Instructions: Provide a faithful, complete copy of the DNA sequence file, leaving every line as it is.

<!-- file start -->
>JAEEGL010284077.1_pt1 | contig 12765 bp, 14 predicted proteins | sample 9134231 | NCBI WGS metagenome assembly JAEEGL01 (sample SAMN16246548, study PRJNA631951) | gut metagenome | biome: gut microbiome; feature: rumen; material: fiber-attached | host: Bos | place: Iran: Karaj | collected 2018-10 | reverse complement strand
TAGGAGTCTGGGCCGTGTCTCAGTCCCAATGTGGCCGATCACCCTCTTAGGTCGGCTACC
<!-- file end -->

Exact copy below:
>JAEEGL010284077.1_pt1 | contig 12765 bp, 14 predicted proteins | sample 9134231 | NCBI WGS metagenome assembly JAEEGL01 (sample SAMN16246548, study PRJNA631951) | gut metagenome | biome: gut microbiome; feature: rumen; material: fiber-attached | host: Bos | place: Iran: Karaj | collected 2018-10 | reverse complement strand
TAGGAGTCTGGGCCGTGTCTCAGTCCCAATGTGGCCGATCACCCTCTTAGGTCGGCTACC